|Kirk Douglas in 'Paths of Glory'|
The Great War, which officially began 100 years ago July 28, doesn't get its proper due because when footage of it is shown on TV, we get fast-motion, black-and-white footage. It makes the horror seem comical.
That's not to say there wasn't some comic relief during World War I. Or that there wasn't "black" humor. Or that some movies didn't capture those aspects.
Although, check out this link of an interactive documentary that has some amazing normal footage.
The war to end all wars gave us the Treaty of Versailles, which is better known as the peace to end all peace. With millions killed and maimed and with four empires dissolved, WWI should have more than it's fair share of stories.
While I haven't seen all the movies made about WWI, I have seen a few that are worth recommending.
1) "Grand Illusion" (1937). Directed by Jean Renoir, this wonderful film chronicles French soldiers in a German POW camp. In German, French and English, this gem usually makes the list of top movies because of its heart and soul. Erich Von Stroheim, the legendary Hollywood director and actor ("Sunset Boulevard"), plays a classic role. Renoir first served in the French cavalry and then as a reconnaissance pilot. He suffered a bullet wound in the leg which left him with a lifelong limp.
2) "Paths of Glory" (1957). When I first saw this Stanley Kubrick opus as a kid, I was horrified that French generals would order the execution of three of its own soldiers in order to keep the other soldiers in line. After seeing it years later, of course, I finally got the dark humor that Kubrick was famous for in other films like "Dr. Strangelove," and "Lolita." Kirk Douglas is great as a French officer who must lead his men out of the trenches in suicidal attacks.
3) "Lawrence of Arabia" (1962). While this David Lean epic is far from the western front, it does highlight the fight in the Middle East as Arabs sought independence from the Ottoman empire. Peter O'Toole is great as T.E. Lawrence, the self-styled British leader of Arab resistance. Always a visual stunner of a film.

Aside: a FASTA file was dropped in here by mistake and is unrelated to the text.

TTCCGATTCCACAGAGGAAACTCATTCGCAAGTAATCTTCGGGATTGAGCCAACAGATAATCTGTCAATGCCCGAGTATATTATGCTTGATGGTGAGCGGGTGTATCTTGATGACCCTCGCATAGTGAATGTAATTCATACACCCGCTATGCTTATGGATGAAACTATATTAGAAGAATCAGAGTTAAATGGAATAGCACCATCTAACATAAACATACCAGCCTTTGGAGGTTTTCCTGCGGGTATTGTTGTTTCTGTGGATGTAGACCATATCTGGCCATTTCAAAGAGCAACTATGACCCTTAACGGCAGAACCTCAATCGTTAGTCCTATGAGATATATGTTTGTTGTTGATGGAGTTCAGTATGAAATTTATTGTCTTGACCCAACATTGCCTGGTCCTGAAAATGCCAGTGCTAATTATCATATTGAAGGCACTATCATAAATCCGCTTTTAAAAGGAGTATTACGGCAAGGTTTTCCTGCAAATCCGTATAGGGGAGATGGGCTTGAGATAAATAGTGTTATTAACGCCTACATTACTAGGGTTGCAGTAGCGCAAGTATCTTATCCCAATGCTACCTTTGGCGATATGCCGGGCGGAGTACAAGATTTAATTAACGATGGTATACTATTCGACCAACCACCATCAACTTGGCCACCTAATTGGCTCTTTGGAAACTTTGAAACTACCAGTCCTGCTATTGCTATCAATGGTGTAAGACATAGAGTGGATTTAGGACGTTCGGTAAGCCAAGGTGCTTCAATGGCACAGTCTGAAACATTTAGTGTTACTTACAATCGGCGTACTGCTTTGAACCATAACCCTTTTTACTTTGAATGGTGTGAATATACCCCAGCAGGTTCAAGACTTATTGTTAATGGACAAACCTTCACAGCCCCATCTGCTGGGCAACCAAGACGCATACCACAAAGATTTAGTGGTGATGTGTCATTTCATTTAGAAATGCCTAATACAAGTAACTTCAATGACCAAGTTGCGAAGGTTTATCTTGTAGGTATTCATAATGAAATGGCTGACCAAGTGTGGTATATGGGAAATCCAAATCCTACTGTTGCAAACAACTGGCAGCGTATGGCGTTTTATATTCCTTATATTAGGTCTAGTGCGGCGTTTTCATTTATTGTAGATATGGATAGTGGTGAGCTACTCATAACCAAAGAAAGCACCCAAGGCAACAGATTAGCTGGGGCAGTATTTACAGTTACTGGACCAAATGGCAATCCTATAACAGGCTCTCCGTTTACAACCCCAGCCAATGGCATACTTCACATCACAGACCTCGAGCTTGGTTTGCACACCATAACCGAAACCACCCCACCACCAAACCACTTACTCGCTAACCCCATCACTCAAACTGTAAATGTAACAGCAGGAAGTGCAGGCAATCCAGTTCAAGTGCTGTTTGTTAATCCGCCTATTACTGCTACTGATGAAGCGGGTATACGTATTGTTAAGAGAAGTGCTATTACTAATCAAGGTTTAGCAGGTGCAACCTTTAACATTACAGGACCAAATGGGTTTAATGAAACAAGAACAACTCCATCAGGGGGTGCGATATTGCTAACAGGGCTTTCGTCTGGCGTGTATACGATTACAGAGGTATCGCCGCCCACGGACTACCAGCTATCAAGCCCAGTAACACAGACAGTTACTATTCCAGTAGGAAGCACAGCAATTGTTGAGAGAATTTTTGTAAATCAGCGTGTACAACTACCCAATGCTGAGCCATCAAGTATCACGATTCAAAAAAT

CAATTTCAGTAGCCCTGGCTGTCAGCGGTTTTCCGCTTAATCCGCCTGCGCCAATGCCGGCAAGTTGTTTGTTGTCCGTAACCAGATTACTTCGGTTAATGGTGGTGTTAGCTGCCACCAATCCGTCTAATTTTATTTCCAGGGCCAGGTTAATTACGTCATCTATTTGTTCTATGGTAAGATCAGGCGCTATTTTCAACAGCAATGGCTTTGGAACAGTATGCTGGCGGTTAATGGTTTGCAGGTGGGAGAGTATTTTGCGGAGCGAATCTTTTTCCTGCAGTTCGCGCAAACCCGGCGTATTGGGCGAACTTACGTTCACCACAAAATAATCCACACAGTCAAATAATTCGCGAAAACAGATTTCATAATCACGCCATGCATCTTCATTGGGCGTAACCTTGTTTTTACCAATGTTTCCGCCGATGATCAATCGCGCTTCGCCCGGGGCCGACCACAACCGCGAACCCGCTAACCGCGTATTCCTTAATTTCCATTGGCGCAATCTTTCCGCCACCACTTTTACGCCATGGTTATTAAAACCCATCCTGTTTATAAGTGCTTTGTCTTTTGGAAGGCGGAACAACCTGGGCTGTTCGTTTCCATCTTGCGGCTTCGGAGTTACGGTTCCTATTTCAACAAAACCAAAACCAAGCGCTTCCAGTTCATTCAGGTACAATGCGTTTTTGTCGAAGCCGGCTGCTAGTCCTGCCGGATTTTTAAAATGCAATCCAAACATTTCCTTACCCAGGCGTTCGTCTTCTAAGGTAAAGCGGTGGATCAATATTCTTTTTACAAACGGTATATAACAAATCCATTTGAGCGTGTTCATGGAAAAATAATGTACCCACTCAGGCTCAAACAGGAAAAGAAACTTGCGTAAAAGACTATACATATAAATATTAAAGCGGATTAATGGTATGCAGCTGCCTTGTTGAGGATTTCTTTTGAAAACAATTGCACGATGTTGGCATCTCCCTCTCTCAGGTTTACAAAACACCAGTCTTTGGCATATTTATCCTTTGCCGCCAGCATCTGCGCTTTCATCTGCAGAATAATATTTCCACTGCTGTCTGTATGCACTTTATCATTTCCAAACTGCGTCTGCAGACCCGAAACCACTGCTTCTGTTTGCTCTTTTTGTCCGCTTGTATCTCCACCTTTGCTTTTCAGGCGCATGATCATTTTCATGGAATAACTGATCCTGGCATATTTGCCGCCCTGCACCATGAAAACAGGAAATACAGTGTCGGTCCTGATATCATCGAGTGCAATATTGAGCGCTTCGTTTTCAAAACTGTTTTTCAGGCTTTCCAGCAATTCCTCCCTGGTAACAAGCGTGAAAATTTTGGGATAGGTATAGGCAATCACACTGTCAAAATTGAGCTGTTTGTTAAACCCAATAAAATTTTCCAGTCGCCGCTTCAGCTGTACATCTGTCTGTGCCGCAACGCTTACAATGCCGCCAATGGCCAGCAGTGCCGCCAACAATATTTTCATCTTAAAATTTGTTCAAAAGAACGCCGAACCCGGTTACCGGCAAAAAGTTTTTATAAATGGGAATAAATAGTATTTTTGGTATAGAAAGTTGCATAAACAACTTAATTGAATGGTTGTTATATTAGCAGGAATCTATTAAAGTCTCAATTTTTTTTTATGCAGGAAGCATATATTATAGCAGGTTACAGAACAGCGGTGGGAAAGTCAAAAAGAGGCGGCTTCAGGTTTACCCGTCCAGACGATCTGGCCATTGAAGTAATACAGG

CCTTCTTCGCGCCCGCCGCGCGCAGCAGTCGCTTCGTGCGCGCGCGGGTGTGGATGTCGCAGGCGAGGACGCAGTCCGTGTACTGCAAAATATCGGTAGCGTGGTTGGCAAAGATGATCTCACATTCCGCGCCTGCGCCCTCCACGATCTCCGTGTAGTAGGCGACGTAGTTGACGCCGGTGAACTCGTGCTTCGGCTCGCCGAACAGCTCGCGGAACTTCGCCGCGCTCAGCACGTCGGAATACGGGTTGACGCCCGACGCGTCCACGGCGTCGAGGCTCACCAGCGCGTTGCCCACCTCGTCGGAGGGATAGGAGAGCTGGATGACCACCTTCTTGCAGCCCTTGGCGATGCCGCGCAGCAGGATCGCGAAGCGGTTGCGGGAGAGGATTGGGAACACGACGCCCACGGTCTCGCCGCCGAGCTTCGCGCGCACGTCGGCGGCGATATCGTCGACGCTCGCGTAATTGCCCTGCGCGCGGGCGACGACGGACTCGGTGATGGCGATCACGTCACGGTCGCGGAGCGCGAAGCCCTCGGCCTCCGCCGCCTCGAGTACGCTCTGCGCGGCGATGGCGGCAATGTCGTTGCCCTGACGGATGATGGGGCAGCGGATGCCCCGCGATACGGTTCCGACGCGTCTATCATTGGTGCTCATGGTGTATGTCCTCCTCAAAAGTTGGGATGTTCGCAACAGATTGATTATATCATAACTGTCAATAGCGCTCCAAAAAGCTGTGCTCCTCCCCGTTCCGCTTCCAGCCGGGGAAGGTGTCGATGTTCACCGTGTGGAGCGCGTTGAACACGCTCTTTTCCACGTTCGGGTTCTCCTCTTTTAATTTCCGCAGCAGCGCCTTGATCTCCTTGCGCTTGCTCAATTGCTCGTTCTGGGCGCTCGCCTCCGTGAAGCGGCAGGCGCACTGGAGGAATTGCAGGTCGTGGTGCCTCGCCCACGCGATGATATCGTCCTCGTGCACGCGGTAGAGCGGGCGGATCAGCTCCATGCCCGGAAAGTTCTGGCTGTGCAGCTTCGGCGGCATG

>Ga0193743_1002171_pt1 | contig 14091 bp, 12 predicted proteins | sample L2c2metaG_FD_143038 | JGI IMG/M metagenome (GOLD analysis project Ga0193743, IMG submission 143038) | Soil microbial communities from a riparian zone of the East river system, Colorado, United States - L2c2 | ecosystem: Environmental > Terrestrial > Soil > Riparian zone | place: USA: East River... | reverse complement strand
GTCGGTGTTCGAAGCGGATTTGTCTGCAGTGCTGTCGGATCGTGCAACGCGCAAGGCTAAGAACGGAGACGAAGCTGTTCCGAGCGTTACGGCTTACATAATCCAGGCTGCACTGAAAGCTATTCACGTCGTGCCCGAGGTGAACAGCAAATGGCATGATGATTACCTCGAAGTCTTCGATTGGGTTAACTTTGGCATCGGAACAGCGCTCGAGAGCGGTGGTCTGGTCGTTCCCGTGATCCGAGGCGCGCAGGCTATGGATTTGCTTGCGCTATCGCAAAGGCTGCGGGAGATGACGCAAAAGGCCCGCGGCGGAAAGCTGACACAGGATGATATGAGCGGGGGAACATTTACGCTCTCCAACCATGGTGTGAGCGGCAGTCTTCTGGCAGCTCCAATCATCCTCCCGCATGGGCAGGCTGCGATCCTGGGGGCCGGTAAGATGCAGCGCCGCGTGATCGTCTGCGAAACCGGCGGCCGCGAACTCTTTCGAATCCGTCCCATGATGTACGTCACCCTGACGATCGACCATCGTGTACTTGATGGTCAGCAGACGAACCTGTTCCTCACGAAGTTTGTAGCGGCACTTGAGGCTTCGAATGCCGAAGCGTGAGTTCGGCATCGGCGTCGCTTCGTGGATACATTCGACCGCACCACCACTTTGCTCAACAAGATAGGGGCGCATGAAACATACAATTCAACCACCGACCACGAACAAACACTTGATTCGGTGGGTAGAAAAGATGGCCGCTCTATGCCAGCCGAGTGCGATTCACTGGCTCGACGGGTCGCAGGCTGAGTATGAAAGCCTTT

4) "Gallipoli" (1981) Peter Weir directed this film about one of the most important events in Australian history that was commemorated during the 2000 Sydney Olympic Games. Conversely, it's regarded as one of the greatest moments in Turkey's history. Starring Mel Gibson, the film chronicles how Aussies were ordered to make suicidal runs against machine guns of the Turks on the Gallipoli peninsula. Winston Churchill, First Lord of the Admiralty, championed this catastrophe and would be ostracized because of it until World War II.
5) "King of Hearts" (1966) While it's not about warfare directly, this movie is a cult classic about an insane asylum that is left unattended after the Germans retreat. Alan Bates is the King of Hearts.
6) "The African Queen" (1951) This John Huston epic uses WWI as a backdrop in German East Africa to explore the relationship between the boat captain and the missionary, played by Humphrey Bogart and Katherine Hepburn, respectively.
Other films of note include:
"Joyeux Noel" (2005). Although I have yet to see this film, it is on my to-watch list. Based on a true story, it takes place during the Christmas truce of 1914 when French, Scottish and German soldiers put down their arms to celebrate Christmas. Unfortunately, the soldiers returned to their posts so that they could kill each other rather than lay down their arms. Imagine if troops had led their officers and political leaders to end the war. Yes, a grand illusion. Actually, troop rebellions on both sides helped end the conflict.
"All Quiet on the Western Front" (1930) A sympathetic portrayal of German soldiers on the Western Front. Considered the first serious film to win best picture.
"Wings" (1927) This silent flick won the first best picture award. While anachronistic, this film of the aerial war is worth checking out.
"Sergeant York" (1941) Directed by Howard Hawks, starring Gary Cooper at Sgt. Alvin York, the pacifist turned war hero.
"War Horse" (2011) Haven't seen this Steven Spielberg epic about a fabled horse before and during WWI.
"A Farewell to Arms" (1932 and 1957) The earlier version, starring Gary Cooper is the better version.
There have been a number of films about the aerial part of the conflict including "Flyboys," "The Blue Max," "The Red Baron," "Hells Angels," etc. What's amazing is that planes had almost no impact on the war. And these movies had little, lasting impact.
Finally, one of the best anti-war statements emerged from WWI in the form of Dalton Trumbo's novel "Johnny Got His Gun," which was made into a largely forgotten film in 1971.